Despite how it sounds, argumentation is not antagonistic! In fact, it drives both students and teachers alike to question and investigate claims they take for granted. This can lead to deeper learning.
“We’re trying to emphasize that argumentation is not about victory, but about progress,” says Aik Ling. “It is a process to move everybody’s knowledge forward.”
For their research, Aik Ling and Peter are using the pedagogical strategy of argumentation with NIE’s student teachers. This is because they believe that teachers will not be able to implement the practice in their classrooms unless they have experienced it themselves.
What Is Argumentation?
In science, it is vital to back up your claims and beliefs with evidence. Argumentation focuses on how students substantiate these claims to make sure they are valid.
“Argumentation is aligned with science communication and inquiry,” Aik Ling explains. “Its structure is a means to help learners think in a logical manner, to be able to frame their answers and discussion in a more coherent, comprehensive and convincing manner.”
To incorporate argumentation in the classroom, Peter and Aik Ling developed tasks that the pre-service teachers can engage in and argue about. To do this, they had to choose topics that were “arguable”, which proved to be quite challenging.
Moreover, in order to argue convincingly, the student teachers need prior knowledge about the topic. Hence, Peter and Aik Ling provided them with resources in the form of an information package.
“The package gave their argumentation depth, even if they started out with low content mastery of the topic,” Peter notes. “When we first started, we gave them access to the Internet, but that wasn’t very helpful. A lot of time is spent searching, reading and making sense of it, which is something they can’t afford to do in a classroom context with time limits.”
Anatomy of an Argument
Another way of encouraging argumentation is to explicitly teach students the structure of an argument.
“Teaching the student the anatomy of an argument gives them a heightened awareness,” Aik Ling says. “So if you teach your teachers what argumentation looks like, when they are marking, they won’t just say ‘this is wrong’. They will tell the students why it is wrong; perhaps they don’t support their claim, or their evidence is inappropriate.”
It is especially interesting to analyse what people use as evidence. Aik Ling notes that other than traditional sources such as the textbook or Internet, younger children also think of everyday experiences as evidence.
She shares, “Using the same framework, a Primary 4 class was asked to make a shoe while they were studying the properties of materials. They realized then that shoes aren’t made of just one material. One student suggested that rubber can be a good material to make shoes, and when his classmates disputed it, the student countered, ‘How about Crocs! Nobody could argue with that! He didn’t talk about the scientific properties, and yet all his classmates were convinced because they all share the same everyday experiences.”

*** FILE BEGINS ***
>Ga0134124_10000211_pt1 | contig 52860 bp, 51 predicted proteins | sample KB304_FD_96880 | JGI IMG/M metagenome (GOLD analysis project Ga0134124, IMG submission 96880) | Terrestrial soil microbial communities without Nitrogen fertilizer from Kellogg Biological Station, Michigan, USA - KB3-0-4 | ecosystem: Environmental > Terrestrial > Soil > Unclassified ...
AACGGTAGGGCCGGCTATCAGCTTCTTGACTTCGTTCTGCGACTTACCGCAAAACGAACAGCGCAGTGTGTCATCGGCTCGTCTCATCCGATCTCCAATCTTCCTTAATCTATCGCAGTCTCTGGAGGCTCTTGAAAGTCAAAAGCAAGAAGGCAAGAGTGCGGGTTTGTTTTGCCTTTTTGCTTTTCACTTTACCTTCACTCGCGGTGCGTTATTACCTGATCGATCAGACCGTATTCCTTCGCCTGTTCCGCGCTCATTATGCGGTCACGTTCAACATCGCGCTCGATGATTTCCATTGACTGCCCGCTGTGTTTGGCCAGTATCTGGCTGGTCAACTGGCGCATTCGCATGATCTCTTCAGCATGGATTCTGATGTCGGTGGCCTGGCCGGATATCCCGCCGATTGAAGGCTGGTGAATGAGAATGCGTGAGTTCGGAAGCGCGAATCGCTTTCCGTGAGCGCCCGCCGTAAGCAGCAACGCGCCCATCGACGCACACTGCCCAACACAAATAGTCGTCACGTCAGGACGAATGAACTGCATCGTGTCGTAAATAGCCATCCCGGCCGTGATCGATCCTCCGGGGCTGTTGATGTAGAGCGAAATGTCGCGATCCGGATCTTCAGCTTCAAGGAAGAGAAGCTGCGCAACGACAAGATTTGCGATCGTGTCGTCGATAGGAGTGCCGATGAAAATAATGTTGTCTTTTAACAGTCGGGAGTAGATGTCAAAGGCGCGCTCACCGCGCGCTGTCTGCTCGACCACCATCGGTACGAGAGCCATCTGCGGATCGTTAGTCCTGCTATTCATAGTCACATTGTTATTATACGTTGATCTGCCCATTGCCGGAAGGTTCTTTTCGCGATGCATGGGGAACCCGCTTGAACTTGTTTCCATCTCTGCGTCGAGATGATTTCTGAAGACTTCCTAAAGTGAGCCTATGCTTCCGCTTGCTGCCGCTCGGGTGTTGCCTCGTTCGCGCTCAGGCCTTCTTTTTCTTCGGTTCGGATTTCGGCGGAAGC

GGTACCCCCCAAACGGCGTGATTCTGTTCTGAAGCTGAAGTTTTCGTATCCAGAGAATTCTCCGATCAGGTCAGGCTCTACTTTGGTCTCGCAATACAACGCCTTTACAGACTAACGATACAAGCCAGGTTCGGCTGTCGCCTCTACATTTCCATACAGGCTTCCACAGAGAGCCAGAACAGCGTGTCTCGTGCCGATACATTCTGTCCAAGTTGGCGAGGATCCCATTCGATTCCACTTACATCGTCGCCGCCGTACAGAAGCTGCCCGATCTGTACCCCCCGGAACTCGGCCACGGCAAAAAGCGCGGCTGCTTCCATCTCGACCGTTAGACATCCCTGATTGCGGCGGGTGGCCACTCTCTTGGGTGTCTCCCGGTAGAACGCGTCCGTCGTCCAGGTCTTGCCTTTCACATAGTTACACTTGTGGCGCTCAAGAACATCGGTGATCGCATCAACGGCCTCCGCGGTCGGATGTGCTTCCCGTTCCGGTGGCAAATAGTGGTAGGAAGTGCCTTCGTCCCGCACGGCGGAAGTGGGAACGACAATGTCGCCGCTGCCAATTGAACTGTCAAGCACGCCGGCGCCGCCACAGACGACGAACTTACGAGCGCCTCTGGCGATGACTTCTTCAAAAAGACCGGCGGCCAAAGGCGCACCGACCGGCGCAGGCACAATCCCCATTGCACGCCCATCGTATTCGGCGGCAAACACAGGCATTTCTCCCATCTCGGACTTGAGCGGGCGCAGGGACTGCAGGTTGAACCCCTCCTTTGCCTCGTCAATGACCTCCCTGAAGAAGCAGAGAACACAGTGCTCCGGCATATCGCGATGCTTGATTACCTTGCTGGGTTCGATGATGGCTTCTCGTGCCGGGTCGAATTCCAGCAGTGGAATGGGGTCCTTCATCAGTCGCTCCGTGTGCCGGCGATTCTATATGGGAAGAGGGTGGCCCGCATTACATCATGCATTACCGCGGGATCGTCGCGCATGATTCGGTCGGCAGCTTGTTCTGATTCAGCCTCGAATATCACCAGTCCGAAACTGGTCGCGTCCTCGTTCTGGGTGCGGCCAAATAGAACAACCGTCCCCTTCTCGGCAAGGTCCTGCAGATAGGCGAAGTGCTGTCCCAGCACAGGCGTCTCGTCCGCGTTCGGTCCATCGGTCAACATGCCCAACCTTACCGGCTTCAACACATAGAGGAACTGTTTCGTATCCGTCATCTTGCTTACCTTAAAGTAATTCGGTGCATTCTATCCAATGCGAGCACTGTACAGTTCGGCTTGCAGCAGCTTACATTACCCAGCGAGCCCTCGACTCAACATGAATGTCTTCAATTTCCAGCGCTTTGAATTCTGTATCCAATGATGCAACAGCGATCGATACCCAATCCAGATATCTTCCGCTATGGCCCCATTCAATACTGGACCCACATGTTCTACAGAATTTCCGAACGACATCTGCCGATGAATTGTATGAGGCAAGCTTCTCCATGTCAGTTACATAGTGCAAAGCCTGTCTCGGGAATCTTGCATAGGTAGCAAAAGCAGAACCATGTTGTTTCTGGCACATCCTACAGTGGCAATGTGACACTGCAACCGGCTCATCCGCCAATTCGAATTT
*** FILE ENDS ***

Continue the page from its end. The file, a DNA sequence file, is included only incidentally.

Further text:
From there, Aik Ling facilitated their discussion so they could think more critically and support their argument with scientific explanation. Questions such as “What are the scientific properties of rubber which makes it a suitable material for shoes?” can be asked to guide them.
Emotions and Evidence
In many cases, argumentation is made complicated because of emotions. It is easier if it is purely an intellectual debate, but being humans, emotions are almost inevitable.
For example, when asked about the controversy about whether the MMR vaccine will lead to autism, the student teachers said, “I believe the scientific evidence that there is no link between the vaccination and autism, but as a parent, I’m still worried.” Or: “Even though my ‘science’ mind tells me this, I will still take the other stand.”
Outside of science, Aik Ling tells us to just take a look at social media. “People have different opinions, right? These opinions generally form part of the argumentation process,” she says.
However, on social media, much of the “evidence” stems from emotions and personal experiences, which can be inaccurate. While everyday experiences are important, Aik Ling stresses that solid and experimental evidence is needed in science to substantiate claims.
Deeper and Student-centric Learning
Argumentation gives more depth to the learning process, and raises questions that students and teachers alike had no reason to argue about previously. They may even realize that what they learn in the syllabus may not be the best model and there are alternatives out there.
On top of that, to engage in the approach of argumentation, students need good communication skills to explain their reasons for agreeing with or disputing a claim. They also need to be actively engaged in their learning and think critically, and have the ability to sieve out important and relevant information. They should also be willing to share. These are all characteristics of the 21st century competencies.
“The demands on the teachers are challenging, such as taking months to prepare a few good argumentation tasks,” Aik Ling notes.
But as Peter sums it up, “On the other hand, the pedagogy is very much student-focused. It allows students to think in a structured way and question more, which can be applied in many areas of their lives.”